Lost in the moment, I eventually glanced at my watch. I’d been following the caterpillar for half an hour. I looked at my camera. I’d taken 800 shots. (Thank goodness for digital.)
The time had flown by. I’d been transported by just one flower.
▪ ▪ ▪
Why do people love wildflowers so much? It’s an easy thing to do: Not only are they beautiful, they’re also independent-minded: They bloom when and where they want. They remind us of the cycle of the seasons. They are tough yet amazingly tender. They blaze brightly, then are gone.
When I was younger, I loved the idea of being overwhelmed by thousands of wildflowers as soldiers in a massive army of color. As I’ve gotten older, perhaps my transition to the macro is inevitable. As you mature, you start to realize the world is far too big to absorb in one lifetime. So much to see, so much to read, so much to experience. You come to terms with not trying to do it all. You pick and choose. You extrapolate.
I’ve carried this philosophy through to other areas of my life. Instead of trying to cram in every gallery in a monumental art museum, I focus quality time on one exhibition or artist. Instead of one of those 10-countries-in-10-days whirlwind tours, I pick one city and explore it thoroughly. Instead of walking into Barnes and Noble and being confronted with that almost panicky feel of “too many books to read, not enough time,” I content myself with the carefully curated list of books I want to read I keep in a notebook.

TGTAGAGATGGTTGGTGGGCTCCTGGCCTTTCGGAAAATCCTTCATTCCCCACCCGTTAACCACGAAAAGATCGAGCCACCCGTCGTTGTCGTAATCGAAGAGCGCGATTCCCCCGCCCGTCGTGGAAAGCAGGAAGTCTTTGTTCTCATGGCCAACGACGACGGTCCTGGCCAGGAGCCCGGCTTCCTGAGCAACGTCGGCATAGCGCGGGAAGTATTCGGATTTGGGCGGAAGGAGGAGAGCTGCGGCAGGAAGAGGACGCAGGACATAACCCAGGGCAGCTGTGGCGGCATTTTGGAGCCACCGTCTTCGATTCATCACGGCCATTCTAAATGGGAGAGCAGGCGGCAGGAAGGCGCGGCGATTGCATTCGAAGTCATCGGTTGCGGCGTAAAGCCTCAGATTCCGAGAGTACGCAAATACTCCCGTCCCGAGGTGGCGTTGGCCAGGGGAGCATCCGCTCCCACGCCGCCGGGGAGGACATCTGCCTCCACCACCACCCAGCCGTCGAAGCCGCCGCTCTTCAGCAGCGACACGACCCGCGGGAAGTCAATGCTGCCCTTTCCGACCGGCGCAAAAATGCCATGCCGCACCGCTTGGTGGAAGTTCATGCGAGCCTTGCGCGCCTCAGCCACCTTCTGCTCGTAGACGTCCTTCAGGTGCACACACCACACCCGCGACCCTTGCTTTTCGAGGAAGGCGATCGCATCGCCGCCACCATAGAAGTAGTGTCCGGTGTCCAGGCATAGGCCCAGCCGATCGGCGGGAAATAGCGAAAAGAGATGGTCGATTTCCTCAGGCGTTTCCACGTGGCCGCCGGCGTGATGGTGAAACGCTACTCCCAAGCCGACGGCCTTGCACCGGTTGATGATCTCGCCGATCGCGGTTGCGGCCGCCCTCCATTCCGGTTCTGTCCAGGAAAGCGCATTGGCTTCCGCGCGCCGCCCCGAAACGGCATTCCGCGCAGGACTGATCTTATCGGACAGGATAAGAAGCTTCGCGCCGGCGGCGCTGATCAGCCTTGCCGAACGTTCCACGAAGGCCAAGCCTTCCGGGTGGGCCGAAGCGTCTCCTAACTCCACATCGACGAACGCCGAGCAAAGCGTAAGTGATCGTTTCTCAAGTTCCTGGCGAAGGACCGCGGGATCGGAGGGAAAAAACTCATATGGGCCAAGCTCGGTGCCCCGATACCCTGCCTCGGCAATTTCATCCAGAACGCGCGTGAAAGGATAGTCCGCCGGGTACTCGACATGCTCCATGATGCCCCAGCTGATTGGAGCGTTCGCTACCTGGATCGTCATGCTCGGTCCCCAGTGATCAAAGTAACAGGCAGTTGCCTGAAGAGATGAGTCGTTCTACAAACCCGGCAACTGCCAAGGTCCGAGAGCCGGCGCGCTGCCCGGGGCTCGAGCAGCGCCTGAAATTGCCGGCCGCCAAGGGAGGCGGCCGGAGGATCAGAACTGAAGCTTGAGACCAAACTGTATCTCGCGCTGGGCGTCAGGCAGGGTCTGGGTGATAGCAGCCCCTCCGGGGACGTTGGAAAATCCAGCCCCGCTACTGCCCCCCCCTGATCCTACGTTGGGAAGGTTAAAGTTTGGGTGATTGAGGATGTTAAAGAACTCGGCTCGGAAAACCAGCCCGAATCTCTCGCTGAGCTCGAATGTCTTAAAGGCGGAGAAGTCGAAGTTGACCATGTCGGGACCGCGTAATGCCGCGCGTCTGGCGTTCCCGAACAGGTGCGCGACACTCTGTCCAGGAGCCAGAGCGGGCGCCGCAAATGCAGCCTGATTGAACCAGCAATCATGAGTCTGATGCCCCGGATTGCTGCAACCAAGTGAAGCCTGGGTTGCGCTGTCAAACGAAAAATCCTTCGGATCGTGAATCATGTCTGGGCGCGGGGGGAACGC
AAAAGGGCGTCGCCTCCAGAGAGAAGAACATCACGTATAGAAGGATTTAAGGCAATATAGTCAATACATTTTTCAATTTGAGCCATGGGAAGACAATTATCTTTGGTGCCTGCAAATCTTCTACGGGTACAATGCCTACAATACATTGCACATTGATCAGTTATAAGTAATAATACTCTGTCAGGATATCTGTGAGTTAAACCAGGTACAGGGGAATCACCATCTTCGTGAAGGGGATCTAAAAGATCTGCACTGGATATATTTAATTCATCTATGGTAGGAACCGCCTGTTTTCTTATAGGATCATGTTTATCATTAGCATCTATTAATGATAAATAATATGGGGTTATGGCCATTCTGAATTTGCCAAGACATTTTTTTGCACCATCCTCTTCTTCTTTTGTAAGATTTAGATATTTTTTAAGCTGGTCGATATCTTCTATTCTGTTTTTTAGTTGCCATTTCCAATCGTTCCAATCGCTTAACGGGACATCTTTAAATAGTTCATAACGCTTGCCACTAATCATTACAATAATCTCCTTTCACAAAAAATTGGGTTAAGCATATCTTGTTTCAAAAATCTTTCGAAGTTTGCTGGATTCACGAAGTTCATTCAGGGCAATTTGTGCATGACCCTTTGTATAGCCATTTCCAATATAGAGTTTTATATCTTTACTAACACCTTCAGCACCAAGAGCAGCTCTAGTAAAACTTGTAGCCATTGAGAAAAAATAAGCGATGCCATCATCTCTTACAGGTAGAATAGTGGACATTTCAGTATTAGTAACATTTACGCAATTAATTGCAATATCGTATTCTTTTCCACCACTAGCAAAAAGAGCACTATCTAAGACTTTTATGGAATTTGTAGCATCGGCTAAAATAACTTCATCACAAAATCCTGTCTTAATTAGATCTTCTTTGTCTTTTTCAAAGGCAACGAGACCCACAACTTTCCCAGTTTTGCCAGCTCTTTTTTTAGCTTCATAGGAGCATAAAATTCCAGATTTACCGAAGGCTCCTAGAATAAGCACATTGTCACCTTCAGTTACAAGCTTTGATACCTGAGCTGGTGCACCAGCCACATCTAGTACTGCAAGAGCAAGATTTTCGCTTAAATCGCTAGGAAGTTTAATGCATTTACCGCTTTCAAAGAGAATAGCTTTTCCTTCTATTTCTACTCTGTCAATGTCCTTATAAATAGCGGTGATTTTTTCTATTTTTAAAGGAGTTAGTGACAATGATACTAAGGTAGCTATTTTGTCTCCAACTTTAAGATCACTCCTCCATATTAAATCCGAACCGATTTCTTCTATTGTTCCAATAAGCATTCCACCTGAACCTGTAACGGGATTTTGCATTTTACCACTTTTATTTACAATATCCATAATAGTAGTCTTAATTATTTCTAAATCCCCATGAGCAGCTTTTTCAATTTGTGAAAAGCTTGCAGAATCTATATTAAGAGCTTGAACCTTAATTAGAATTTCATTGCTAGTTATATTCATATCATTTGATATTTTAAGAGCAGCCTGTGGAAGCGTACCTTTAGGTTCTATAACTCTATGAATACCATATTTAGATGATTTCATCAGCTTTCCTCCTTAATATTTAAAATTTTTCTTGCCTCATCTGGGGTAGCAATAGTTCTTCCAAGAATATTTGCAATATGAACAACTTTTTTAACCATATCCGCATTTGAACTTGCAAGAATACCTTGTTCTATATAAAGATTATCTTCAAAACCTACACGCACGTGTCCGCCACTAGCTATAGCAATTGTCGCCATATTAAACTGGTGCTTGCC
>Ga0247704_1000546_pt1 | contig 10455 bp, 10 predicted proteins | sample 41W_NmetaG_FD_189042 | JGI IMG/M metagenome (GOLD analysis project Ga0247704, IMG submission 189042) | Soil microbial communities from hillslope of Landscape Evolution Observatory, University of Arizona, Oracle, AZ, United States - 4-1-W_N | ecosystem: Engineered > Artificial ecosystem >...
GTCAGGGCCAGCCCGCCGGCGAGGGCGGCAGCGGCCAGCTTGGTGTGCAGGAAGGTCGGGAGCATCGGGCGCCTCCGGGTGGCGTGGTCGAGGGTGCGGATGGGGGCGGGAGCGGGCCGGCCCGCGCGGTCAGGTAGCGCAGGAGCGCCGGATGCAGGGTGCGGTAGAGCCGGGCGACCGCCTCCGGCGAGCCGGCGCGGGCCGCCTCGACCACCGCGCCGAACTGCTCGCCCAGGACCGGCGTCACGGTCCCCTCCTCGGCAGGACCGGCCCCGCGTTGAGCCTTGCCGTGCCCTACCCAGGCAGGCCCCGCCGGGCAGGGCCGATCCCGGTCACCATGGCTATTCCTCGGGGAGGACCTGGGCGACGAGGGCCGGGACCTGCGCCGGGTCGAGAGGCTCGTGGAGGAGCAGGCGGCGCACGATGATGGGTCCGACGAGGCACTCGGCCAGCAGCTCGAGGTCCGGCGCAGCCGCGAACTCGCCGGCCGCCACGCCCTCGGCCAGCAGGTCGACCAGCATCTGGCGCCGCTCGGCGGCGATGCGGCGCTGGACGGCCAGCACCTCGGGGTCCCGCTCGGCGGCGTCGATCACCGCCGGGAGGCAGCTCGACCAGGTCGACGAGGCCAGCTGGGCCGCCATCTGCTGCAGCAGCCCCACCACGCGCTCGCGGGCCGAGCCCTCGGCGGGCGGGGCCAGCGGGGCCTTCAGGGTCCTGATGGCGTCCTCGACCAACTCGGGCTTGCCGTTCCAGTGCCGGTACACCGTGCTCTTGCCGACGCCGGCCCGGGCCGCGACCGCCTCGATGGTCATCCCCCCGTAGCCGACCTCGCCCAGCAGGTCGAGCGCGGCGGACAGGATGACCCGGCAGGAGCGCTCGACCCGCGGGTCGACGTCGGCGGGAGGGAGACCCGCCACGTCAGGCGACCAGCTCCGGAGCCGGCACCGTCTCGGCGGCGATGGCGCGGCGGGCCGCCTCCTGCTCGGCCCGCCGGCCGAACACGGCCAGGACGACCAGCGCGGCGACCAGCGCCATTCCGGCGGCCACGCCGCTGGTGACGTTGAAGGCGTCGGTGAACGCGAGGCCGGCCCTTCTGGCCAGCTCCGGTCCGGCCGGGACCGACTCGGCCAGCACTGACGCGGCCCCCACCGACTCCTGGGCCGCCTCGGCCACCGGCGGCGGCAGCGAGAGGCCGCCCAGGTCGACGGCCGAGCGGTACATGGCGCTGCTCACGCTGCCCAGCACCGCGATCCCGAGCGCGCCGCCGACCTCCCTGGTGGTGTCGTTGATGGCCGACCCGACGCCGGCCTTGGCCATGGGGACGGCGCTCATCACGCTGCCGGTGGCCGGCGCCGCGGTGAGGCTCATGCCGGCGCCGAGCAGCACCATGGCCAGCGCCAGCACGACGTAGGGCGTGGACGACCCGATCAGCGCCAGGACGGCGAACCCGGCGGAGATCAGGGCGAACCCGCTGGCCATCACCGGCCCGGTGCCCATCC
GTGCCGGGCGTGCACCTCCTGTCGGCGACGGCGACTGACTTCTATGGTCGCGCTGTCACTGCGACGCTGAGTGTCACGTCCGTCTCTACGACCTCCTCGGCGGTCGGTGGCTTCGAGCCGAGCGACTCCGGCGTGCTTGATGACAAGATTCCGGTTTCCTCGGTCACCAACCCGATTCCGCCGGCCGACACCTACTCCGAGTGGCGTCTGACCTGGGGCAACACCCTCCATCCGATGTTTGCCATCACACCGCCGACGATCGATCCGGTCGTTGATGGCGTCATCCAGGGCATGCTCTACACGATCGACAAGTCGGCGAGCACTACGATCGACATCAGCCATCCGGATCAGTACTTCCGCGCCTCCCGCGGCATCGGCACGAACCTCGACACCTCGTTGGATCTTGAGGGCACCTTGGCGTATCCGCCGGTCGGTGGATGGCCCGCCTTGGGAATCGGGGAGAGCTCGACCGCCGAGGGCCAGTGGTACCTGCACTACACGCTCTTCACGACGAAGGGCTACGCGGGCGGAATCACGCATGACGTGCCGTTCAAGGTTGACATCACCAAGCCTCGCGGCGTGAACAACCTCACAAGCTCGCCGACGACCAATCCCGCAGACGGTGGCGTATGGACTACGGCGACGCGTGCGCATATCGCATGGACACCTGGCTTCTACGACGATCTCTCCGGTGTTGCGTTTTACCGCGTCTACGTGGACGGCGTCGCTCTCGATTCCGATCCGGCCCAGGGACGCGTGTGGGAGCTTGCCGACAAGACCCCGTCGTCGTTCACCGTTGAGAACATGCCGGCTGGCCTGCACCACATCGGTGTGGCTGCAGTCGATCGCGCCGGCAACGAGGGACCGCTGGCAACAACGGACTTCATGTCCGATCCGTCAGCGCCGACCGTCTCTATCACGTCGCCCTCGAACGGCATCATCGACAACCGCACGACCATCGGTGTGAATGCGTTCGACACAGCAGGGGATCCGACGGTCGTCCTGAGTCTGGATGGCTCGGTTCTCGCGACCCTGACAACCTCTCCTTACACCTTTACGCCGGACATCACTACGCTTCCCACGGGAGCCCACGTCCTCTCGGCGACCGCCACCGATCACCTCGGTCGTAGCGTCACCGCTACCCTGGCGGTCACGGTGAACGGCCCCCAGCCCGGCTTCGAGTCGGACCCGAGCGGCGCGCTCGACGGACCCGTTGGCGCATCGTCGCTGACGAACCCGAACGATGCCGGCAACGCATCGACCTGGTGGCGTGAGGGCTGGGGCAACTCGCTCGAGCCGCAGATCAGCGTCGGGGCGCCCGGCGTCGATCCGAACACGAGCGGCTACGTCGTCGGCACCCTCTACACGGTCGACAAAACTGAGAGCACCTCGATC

Tillie is just fine exploring a tiny corner of her world, but doing it in a dog’s terms. The amount of real estate she covers is small, but every smell is important.
▪ ▪ ▪
I’m walking with my mom outside on Easter weekend through the retirement community in which she lives. I see a single poppy on our path. She sees me looking at it and nods.
“Reminds you of home, doesn’t it?” she asks.
And I remember: As a child, I picked one of these beautiful flowers in our yard, and then I’d been terrified because friends told me it was illegal because the poppy is the California state flower. (Turns out that’s not correct.) I swear I thought that the poppy police were going to show up any minute and haul me in.
I laugh. Yes, it does bring me back.
How could I overdose on poppies? They remind us that strength can come both from numbers – and from standing alone.